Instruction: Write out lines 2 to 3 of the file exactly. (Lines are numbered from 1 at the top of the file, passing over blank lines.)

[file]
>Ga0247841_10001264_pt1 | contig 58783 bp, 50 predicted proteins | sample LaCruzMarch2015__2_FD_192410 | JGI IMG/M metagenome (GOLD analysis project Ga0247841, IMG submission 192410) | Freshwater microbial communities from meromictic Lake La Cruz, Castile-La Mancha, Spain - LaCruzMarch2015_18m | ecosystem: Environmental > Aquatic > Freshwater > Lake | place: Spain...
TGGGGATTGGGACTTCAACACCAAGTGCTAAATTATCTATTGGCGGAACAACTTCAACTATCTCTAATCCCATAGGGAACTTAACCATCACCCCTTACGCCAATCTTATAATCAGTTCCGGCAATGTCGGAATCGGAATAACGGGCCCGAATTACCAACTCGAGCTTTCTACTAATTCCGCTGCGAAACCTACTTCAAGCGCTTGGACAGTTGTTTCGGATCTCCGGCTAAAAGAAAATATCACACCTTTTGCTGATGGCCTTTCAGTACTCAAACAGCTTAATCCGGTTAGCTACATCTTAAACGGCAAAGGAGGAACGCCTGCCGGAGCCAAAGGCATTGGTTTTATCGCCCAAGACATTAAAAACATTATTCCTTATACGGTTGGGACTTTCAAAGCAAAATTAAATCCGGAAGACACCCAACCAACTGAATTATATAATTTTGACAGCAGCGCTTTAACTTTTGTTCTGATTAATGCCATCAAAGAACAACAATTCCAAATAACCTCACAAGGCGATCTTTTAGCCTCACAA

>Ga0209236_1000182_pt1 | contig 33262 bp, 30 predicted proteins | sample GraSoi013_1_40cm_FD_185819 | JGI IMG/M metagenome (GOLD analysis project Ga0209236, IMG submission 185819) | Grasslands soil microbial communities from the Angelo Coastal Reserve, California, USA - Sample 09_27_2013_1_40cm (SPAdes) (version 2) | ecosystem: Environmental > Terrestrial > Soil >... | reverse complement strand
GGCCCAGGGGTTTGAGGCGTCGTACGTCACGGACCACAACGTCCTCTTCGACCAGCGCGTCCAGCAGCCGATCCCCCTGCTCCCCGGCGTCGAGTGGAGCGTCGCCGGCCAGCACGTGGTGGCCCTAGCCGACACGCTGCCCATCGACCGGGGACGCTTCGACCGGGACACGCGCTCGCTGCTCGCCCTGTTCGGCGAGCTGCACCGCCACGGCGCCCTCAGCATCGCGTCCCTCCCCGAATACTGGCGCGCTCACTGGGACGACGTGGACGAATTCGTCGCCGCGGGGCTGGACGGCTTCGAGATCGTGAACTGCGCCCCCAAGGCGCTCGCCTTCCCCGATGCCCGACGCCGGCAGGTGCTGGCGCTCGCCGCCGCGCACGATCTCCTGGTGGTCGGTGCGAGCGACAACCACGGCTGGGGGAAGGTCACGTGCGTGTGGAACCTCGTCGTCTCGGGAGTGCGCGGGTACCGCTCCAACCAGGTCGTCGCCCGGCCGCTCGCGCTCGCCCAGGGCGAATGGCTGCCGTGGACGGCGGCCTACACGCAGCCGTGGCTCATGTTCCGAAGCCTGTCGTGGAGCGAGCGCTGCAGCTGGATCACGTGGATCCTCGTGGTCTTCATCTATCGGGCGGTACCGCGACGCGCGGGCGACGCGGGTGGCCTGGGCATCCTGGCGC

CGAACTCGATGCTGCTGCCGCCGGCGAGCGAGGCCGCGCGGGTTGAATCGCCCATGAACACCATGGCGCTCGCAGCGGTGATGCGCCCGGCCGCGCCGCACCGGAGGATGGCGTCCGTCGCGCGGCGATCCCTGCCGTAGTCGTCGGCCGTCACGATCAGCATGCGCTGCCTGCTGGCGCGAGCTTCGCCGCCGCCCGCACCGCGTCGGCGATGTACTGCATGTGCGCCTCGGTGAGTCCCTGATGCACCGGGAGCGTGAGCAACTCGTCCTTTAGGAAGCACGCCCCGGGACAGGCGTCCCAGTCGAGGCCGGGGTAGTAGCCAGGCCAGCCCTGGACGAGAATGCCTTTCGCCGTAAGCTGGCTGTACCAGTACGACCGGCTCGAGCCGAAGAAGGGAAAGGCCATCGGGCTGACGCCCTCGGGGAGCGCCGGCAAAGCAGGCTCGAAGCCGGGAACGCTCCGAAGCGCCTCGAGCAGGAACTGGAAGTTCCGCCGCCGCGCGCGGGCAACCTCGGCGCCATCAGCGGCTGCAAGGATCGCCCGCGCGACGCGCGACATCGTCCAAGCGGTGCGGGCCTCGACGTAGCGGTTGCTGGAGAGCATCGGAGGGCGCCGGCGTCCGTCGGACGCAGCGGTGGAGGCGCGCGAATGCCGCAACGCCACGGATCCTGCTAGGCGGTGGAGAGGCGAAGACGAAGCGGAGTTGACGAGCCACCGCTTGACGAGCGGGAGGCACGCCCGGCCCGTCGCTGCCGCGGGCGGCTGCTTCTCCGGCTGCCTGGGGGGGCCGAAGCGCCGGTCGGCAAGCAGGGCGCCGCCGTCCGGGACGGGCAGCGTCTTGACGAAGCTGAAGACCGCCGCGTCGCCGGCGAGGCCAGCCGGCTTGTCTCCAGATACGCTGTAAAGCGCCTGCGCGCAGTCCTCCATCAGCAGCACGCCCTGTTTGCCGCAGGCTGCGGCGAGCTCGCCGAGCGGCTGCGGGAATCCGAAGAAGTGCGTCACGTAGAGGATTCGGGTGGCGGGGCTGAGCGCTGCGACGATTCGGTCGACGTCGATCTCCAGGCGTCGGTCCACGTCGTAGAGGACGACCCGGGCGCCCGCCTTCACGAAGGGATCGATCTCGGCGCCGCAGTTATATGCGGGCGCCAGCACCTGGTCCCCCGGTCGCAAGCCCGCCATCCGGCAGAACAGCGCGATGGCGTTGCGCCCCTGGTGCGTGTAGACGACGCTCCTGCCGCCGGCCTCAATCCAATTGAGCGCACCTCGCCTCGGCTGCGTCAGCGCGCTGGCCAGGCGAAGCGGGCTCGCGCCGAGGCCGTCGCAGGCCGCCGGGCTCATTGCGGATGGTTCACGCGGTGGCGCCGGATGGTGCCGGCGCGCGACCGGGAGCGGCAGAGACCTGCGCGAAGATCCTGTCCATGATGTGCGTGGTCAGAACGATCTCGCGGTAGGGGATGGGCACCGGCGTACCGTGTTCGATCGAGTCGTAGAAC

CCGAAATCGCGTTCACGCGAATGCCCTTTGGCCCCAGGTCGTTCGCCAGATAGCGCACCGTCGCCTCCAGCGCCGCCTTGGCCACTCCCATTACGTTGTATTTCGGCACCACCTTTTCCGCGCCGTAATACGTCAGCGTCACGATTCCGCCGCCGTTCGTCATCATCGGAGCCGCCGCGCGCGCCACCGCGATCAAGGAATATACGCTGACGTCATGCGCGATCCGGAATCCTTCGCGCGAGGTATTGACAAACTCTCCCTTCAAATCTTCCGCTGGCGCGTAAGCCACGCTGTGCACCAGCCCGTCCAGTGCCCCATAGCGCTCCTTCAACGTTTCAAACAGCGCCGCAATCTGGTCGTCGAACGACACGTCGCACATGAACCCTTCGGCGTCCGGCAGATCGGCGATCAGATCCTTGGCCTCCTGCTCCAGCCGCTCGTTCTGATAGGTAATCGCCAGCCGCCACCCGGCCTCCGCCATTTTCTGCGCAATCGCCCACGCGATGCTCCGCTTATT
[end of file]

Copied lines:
TGGGGATTGGGACTTCAACACCAAGTGCTAAATTATCTATTGGCGGAACAACTTCAACTATCTCTAATCCCATAGGGAACTTAACCATCACCCCTTACGCCAATCTTATAATCAGTTCCGGCAATGTCGGAATCGGAATAACGGGCCCGAATTACCAACTCGAGCTTTCTACTAATTCCGCTGCGAAACCTACTTCAAGCGCTTGGACAGTTGTTTCGGATCTCCGGCTAAAAGAAAATATCACACCTTTTGCTGATGGCCTTTCAGTACTCAAACAGCTTAATCCGGTTAGCTACATCTTAAACGGCAAAGGAGGAACGCCTGCCGGAGCCAAAGGCATTGGTTTTATCGCCCAAGACATTAAAAACATTATTCCTTATACGGTTGGGACTTTCAAAGCAAAATTAAATCCGGAAGACACCCAACCAACTGAATTATATAATTTTGACAGCAGCGCTTTAACTTTTGTTCTGATTAATGCCATCAAAGAACAACAATTCCAAATAACCTCACAAGGCGATCTTTTAGCCTCACAA

>Ga0209236_1000182_pt1 | contig 33262 bp, 30 predicted proteins | sample GraSoi013_1_40cm_FD_185819 | JGI IMG/M metagenome (GOLD analysis project Ga0209236, IMG submission 185819) | Grasslands soil microbial communities from the Angelo Coastal Reserve, California, USA - Sample 09_27_2013_1_40cm (SPAdes) (version 2) | ecosystem: Environmental > Terrestrial > Soil >... | reverse complement strand